The Canadian Press

Feb 24, 2021

Filings come days after Indigenous youth in Vancouver blocked entrances of companies

Work on the Trans Mountain pipeline expansion project being done by workers with the SA Energy Group in this undated photo. (Trans Mountain)

Published by Brent Patterson
Still from Braided Warriors video.

February 20, 2021

Braided Warriors were attacked by the police on Friday February 19 in the lobby of the Vancouver branch of AIG Canada, a transnational finance and insurance company that is insuring the Trans Mountain tar sands pipeline in violation of Indigenous rights.

About half of the 1,150 kilometre-long pipeline is set to cross unceded Secwepemc territory without their free, prior and informed consent.

Matthew Behrens
Trudeau at anti-racism rally. Image credit: Adam Scotti/PMO

February 19, 2021

Can a government that has spent millions fighting nine consecutive orders to end racist discrimination against 165,000 Indigenous children and which regularly ignores United Nations calls to respect Indigenous nations' right to free, prior and informed consent be an ally in the fight to end white supremacist violence?

Can a nation state that continues to honour white supremacists with street names, statues, and school mascots be a reliable anti-racist partner?

Luke Ottenhof
20 Feb 2021
The Globe and Mail (Ottawa/Quebec Edition)
Luke Ottenhof - Freelance writer based in Kingston. His work has been published by The Guardian, Vulture, Toronto Star, CBC, Maclean’s and others.

It’s clear that workers can’t rely on established labour groups to push a more progressive approach on employment. Today’s young organizers should adopt the radical tactics that produced results for employees during the Winnipeg General Strike of 1919
Solidarity Winnipeg
December 29, 2020
Adopted by Solidarity Winnipeg Members on December 23, 2020

Solidarity Winnipeg’s Basis of Unity says “We envision transforming society to achieve social and ecological justice on an anti-colonial basis. This can ultimately only be achieved by replacing capitalism with a more democratic society not driven by profit: ecosocialism.” This policy explains our common understanding of that goal.

Watershed Watch
Salmon - Wilson Hui/Flickr
February 11th, 2021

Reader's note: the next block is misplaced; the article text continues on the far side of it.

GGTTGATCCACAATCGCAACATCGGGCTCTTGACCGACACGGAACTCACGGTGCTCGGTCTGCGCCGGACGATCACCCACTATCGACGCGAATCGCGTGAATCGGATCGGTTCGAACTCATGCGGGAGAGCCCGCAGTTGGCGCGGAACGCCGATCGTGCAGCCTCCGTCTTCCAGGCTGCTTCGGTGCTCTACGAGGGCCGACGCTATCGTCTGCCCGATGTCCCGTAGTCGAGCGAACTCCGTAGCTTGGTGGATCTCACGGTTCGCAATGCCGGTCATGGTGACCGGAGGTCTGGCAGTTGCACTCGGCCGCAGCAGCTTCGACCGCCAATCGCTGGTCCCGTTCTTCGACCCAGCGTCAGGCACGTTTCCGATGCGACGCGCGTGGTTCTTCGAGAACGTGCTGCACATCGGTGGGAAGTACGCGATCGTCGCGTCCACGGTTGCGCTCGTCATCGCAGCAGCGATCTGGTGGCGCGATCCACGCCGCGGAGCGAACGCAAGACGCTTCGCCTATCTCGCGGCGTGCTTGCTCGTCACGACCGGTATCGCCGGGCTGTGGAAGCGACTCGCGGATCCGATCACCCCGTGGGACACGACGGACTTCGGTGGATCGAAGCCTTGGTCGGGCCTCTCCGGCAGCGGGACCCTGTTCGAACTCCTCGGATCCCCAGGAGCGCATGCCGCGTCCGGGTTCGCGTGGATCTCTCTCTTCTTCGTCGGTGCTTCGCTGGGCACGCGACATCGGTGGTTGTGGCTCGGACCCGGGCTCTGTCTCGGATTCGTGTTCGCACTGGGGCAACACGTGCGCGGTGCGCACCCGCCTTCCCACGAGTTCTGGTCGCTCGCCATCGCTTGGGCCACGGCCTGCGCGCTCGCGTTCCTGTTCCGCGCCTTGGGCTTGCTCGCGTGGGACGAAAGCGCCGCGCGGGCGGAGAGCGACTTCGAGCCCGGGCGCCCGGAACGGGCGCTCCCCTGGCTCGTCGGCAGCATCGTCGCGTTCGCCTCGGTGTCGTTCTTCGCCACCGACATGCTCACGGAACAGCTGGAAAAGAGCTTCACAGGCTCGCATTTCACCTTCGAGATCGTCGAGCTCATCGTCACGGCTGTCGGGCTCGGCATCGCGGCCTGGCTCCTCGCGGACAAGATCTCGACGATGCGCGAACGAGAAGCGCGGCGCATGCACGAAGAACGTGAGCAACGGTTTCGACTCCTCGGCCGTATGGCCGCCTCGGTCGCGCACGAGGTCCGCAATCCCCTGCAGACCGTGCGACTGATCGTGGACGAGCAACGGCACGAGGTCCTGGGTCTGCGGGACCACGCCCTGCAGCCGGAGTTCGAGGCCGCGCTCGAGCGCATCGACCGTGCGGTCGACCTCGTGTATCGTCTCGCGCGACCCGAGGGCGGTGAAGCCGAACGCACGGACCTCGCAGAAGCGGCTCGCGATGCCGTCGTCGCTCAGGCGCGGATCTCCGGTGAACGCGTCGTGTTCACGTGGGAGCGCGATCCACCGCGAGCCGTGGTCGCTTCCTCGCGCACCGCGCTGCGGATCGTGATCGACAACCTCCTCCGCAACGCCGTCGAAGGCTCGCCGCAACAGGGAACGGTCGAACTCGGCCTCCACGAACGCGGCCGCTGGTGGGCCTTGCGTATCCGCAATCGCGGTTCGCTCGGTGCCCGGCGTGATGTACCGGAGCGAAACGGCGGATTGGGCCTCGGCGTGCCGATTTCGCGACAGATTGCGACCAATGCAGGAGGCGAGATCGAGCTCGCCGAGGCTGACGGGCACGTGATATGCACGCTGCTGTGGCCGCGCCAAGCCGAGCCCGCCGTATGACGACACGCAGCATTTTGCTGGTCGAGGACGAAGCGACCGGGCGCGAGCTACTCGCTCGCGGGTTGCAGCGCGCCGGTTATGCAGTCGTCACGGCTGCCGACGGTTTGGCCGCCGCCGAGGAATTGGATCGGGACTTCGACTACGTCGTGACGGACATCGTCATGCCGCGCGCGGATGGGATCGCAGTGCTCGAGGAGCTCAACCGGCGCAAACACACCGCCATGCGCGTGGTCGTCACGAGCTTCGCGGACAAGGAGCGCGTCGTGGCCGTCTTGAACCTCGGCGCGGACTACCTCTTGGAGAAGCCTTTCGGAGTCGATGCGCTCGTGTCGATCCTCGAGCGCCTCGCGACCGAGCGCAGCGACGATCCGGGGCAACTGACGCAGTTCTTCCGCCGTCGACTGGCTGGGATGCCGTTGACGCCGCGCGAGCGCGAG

(A recap of DFO’s annual State of the Salmon assessment)

Many factors contribute to the decline of wild salmon in B.C. Habitat destruction, harvest, and bad aquaculture practices are all negative impacts, but the effect global warming has on salmon populations will be widespread, long-lasting and irreversible without urgent action. 

Sophia Harris

Feb 16, 2021

Long-haul trucker, Luis Franco of Calgary said he fears driving to the U.S. because he said some Americans don't follow COVID-19 precautions such as wearing a mask. (Submitted by Luis Franco)

David McDonald
Public banks around the world are working towards the public good during COVID-19. The Canada Infrastructure Bank, however, seems focused on privatizing critical public services instead of ensuring vital infrastructure across the country is built or maintained, like this project to repair the bridge spanning the Halifax harbour in 2017. THE CANADIAN PRESS/Andrew Vaughan

February 16, 2021

Most Canadians could be forgiven for not knowing what a public bank is. We do have some — the Alberta Treasury Branch, the Business Development Bank, the Export Development Canada and the Canada Infrastructure Bank — but they are relatively low profile and have narrow mandates.

Carl Meyer
Suncor refinery in Commerce City, Colo., in 2005. The registry is being spearheaded by the Fossil Fuel Non-Proliferation Treaty Initiative, an effort to focus more on what’s happening with the planet’s fossil fuel supply. Photo from Suncor

February 16th 2021

Energy experts are working to produce the world’s first public and complete database of fossil fuel reserves in the lead-up to this year’s UN climate summit.

The “Global Registry of Fossil Fuels” would fill a major gap in public knowledge, where only expensive or proprietary databases on fossil fuel reserves have existed before, or ones that are not detailed enough or are designed for industry use.

Sirvan Karimi
A man steps out of the trailer he lives in at a homeless encampment at Strathcona Park in Vancouver in December 2020. THE CANADIAN PRESS/Darryl Dyck

Amid the COVID-19 pandemic, the idea of a universal basic income (UBI) has been touted by those across the political spectrum as a prospective model of social security that would provide guaranteed cash to citizens.

But while UBI is desirable in principle, it’s not a magic solution to the intricate and perennial problems of poverty and income inequality. Furthermore, its implementation in Canada is not financially, administratively, politically or constitutionally feasible.



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